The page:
Receiving a diagnosis of cancer can have a significant emotional toll on an individual. Prostate cancer presents a unique set of stressors to men because it affects their sexual performance. Research has shown that the way a husband copes with this type of cancer can directly influence how his wife handles the illness. Using avoidant coping strategies has been shown to decrease psychological well-being. But some evidence suggests that avoiding the thoughts of ill health can have positive effects. Intrusive thoughts relating to the cancer also can have negative and positive effects. But understanding how partners’ coping strategies impact each other and the relationship could provide keys to clinicians working with spouses during this difficult time. Christopher P. Fagundes of the Department of Psychology at the University of Utah sought to determine how similar and differing coping strategies affected couples dealing with prostate cancer.
Fagundes led a study that looked at the avoidant and intrusive thoughts of 59 wives and husbands with prostate cancer over a period of 2 weeks. He found that intrusive thoughts affected the relationships positively and avoidant thoughts affected them negatively, but only when experienced by both husbands and wives at the same time. In particular, when a husband had intrusive thoughts regarding his cancer, his wife also had similar levels of intrusive thoughts and each had decreased negative affect. However, when a husband or wife avoided thoughts relating to the cancer, their spouse did as well. This directly increased negative affect in both spouses, but even more so in the wives.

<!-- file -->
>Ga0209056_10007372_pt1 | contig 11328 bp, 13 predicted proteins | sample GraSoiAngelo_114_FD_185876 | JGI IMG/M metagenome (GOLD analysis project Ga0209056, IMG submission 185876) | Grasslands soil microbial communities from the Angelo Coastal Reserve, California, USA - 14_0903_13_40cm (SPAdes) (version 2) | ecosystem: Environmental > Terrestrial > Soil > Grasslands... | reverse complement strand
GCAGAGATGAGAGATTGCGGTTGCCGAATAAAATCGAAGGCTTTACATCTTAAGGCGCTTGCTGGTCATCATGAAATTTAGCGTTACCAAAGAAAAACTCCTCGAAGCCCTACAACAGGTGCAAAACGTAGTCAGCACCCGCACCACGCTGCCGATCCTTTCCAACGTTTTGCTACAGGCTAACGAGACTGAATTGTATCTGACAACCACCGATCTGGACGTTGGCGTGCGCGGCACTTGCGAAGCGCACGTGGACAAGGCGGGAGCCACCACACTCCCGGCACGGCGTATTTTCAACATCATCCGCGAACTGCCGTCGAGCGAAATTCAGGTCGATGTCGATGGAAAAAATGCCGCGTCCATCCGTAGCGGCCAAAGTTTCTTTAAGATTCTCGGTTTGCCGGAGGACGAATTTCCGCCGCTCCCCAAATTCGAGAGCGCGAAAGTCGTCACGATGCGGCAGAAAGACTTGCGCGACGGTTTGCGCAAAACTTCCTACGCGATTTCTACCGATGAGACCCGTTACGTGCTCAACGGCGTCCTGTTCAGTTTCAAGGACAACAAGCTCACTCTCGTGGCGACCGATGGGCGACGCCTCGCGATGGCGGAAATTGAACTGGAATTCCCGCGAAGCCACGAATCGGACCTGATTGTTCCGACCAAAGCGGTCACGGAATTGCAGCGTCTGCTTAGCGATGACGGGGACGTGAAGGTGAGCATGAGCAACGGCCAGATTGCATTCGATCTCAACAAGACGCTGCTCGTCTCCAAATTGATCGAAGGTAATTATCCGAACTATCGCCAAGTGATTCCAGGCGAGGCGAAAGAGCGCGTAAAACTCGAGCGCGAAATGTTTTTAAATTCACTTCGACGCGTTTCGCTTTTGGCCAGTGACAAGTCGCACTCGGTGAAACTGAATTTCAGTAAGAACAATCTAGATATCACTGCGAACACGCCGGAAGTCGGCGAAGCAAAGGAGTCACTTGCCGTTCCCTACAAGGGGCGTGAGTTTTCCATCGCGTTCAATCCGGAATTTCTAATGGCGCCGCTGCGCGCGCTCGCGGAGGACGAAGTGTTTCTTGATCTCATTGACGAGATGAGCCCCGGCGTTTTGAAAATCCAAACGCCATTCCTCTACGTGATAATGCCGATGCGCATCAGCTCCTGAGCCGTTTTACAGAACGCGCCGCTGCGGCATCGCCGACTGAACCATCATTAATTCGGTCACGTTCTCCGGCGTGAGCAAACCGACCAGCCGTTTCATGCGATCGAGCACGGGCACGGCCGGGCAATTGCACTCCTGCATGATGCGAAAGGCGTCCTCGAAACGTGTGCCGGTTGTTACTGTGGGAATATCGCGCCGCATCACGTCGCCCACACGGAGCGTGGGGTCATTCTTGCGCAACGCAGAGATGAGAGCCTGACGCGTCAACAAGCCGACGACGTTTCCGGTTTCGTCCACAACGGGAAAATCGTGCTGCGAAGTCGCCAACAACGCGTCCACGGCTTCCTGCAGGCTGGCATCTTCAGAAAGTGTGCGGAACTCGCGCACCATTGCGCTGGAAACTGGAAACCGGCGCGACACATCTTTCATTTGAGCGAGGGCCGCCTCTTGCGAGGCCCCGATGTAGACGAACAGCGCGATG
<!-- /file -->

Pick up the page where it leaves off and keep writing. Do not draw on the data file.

The findings suggest that couples who deal with the fear and anxiety stemming from a diagnosis of prostate cancer are better able to do so when they work together. Even though some of the intrusive thoughts may be frightening, talking about them and working through them as a couple reinforces the strength of the relationship. Avoiding the topic altogether causes couples to become isolated from each other at a time when they need to be united. Fagundes believes that these results will help clinicians who work with couples facing prostate cancer target coping behaviors. He added, “Couples may benefit from interventions that are focused on improving how the partner and the patient process the cancer diagnosis together to reduce negative affect.”
Fagundes, C. P., Berg, C. A., & Wiebe, D. J. (2012). Intrusion, Avoidance, and Daily Negative Affect Among Couples Coping With Prostate Cancer: A Dyadic Investigation. Journal of Family Psychology. Advance online publication. doi: 10.1037/a0027332
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